We walked through a heart twice the size of a normal bedroom as a surround-sound stereo system cranked out the methodic bump-bump usually silenced behind one’s chest. We explored the right and left ventricles, the aorta, and the jugular vein. We even stopped to take our blood pressure and examine a video model of an active blood molecule. And at every step the fart humor rose to new levels and took on louder and more elaborately disgusting dimensions.
My aunt and uncle, whom I imagine were slightly embarrassed when my brother and I made farting noises under our armpits in perfect rhythm with the beating of the heart, made no indication that our antics bothered them in the least. In fact, they joined right in.
We eventually headed out to the other exhibits in the museum. We saw the pendulum and Ben Franklin’s printing press, and I still have the coins we made lying around somewhere. We combed the entire institute that day, and when we walked down the big stone steps out into the cold later that evening it was with big, fat smiles pasted across our faces.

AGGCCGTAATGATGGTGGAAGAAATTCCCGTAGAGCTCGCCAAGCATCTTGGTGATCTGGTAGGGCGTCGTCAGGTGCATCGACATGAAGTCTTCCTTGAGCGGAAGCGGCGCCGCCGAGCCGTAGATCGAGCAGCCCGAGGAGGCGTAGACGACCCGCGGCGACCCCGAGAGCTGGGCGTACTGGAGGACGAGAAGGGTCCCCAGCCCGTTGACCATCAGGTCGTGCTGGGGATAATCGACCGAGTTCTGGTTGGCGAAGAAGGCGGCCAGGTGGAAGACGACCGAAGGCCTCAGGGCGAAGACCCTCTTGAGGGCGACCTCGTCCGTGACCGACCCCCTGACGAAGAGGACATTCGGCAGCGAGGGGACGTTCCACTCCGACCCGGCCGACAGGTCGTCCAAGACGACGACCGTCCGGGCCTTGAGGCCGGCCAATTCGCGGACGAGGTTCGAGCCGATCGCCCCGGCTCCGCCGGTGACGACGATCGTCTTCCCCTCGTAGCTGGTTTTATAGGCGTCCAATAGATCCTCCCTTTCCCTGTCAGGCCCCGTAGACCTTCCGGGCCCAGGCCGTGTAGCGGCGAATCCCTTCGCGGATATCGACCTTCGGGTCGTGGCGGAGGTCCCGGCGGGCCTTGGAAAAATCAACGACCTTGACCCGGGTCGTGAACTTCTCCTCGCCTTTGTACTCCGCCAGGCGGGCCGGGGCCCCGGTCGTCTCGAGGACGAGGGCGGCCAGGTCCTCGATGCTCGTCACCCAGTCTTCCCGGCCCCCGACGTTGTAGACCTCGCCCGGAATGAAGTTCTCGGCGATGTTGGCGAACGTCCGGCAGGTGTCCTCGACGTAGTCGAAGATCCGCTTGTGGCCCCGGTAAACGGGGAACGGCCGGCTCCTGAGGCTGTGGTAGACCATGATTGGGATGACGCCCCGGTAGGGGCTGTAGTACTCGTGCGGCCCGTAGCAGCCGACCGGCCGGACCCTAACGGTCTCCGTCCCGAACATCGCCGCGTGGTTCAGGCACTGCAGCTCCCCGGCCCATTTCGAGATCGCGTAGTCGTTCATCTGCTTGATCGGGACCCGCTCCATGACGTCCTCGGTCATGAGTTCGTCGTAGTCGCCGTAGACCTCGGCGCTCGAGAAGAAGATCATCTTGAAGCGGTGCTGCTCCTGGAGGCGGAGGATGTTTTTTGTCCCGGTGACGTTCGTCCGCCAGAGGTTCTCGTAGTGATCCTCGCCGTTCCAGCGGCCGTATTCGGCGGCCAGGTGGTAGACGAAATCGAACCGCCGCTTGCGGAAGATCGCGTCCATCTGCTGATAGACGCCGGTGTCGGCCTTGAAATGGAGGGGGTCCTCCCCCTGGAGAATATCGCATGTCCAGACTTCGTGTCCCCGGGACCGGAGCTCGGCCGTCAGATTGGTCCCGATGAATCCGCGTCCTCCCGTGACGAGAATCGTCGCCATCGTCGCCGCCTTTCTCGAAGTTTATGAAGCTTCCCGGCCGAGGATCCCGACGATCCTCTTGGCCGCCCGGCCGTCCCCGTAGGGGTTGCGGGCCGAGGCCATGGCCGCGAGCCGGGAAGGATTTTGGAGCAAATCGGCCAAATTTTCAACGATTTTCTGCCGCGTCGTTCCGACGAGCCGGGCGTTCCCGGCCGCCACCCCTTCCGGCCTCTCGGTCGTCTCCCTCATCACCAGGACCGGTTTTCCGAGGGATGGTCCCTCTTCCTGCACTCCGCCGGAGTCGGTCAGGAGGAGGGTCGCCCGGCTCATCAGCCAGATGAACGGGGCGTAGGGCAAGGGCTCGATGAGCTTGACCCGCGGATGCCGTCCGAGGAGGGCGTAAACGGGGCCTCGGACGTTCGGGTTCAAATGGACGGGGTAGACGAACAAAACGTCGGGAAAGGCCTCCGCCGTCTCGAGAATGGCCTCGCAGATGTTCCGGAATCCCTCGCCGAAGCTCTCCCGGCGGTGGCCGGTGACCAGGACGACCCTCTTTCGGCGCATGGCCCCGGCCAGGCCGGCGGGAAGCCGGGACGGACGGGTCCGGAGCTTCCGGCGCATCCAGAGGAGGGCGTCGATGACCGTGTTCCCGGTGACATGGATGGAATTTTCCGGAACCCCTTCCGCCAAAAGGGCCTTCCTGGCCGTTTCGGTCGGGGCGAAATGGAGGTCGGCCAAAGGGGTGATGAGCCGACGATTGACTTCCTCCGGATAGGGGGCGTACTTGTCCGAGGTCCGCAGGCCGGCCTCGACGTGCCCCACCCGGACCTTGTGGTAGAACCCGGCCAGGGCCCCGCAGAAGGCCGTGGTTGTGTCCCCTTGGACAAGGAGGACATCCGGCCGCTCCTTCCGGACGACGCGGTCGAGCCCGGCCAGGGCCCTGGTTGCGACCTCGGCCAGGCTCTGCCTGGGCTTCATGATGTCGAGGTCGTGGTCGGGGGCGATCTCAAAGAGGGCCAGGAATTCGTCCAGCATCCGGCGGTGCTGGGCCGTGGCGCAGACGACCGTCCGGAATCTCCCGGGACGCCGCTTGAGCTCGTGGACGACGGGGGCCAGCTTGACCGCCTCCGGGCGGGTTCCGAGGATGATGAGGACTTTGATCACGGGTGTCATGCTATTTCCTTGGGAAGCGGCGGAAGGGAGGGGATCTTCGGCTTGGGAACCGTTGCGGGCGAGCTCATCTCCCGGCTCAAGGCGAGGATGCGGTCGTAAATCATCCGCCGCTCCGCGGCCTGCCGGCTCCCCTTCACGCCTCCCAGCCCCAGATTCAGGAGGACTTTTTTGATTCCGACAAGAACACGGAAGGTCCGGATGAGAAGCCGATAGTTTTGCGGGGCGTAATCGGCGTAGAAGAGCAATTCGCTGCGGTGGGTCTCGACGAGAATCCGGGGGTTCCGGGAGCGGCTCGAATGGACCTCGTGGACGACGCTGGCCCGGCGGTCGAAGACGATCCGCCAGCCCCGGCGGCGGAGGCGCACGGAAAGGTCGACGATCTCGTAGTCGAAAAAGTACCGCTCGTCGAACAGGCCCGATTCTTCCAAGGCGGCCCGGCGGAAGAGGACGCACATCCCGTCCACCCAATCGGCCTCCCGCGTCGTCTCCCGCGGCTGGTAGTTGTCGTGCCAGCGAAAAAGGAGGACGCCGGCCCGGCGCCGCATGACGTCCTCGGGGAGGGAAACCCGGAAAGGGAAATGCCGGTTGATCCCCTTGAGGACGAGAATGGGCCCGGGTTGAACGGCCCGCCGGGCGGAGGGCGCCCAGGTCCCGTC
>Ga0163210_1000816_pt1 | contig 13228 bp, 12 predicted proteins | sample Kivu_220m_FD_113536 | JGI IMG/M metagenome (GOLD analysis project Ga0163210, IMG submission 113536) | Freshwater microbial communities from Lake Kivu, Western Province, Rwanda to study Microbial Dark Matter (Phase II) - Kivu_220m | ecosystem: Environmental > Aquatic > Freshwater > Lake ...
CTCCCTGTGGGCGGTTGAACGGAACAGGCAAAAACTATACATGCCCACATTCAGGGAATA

“Wow,” my uncle said as we piled in his car. “It’s freezing.” The cold air rose from his mouth in little puffs as he spoke. “I better not eat any beans out here.”
This time my brother walked right into the set up. “Why not?” he asked.
“Because I don’t want to have icicle farts,” he responded. Of course, this opened up a brand new can of laughter that lasted all the way home…and for the next twenty five years of our lives. Because even in the closed confines of a compact car—especially in the closed confines of a compact car—trouble comes. It hears laughter. It lingers a bit in the air, as trouble is known to do. But the laughter lingers longer. And eventually, mercifully, trouble hurries away.
My uncle may have told us beans are good for the heart, but he proved that laughter’s a whole lot more powerful and probably more pleasant on the nose as well. I’m pretty sure Benjamin Franklin would agree.